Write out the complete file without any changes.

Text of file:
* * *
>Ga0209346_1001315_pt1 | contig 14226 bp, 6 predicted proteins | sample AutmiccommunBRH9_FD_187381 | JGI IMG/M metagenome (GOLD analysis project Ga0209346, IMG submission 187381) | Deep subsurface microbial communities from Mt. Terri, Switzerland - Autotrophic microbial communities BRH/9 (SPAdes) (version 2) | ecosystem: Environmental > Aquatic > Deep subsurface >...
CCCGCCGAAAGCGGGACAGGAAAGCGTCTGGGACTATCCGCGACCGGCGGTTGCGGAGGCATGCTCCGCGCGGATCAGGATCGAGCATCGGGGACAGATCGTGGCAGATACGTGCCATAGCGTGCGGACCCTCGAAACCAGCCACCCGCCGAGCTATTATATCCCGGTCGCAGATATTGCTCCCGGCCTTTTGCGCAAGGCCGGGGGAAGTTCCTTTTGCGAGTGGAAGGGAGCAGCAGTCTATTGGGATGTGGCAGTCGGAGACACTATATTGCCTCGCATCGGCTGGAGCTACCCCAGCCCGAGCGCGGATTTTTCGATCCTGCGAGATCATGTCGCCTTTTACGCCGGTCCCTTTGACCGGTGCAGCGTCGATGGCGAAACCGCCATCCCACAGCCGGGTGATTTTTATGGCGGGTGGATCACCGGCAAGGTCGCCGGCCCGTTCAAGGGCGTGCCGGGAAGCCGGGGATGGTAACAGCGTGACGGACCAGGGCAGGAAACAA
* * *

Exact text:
>Ga0209346_1001315_pt1 | contig 14226 bp, 6 predicted proteins | sample AutmiccommunBRH9_FD_187381 | JGI IMG/M metagenome (GOLD analysis project Ga0209346, IMG submission 187381) | Deep subsurface microbial communities from Mt. Terri, Switzerland - Autotrophic microbial communities BRH/9 (SPAdes) (version 2) | ecosystem: Environmental > Aquatic > Deep subsurface >...
CCCGCCGAAAGCGGGACAGGAAAGCGTCTGGGACTATCCGCGACCGGCGGTTGCGGAGGCATGCTCCGCGCGGATCAGGATCGAGCATCGGGGACAGATCGTGGCAGATACGTGCCATAGCGTGCGGACCCTCGAAACCAGCCACCCGCCGAGCTATTATATCCCGGTCGCAGATATTGCTCCCGGCCTTTTGCGCAAGGCCGGGGGAAGTTCCTTTTGCGAGTGGAAGGGAGCAGCAGTCTATTGGGATGTGGCAGTCGGAGACACTATATTGCCTCGCATCGGCTGGAGCTACCCCAGCCCGAGCGCGGATTTTTCGATCCTGCGAGATCATGTCGCCTTTTACGCCGGTCCCTTTGACCGGTGCAGCGTCGATGGCGAAACCGCCATCCCACAGCCGGGTGATTTTTATGGCGGGTGGATCACCGGCAAGGTCGCCGGCCCGTTCAAGGGCGTGCCGGGAAGCCGGGGATGGTAACAGCGTGACGGACCAGGGCAGGAAACAA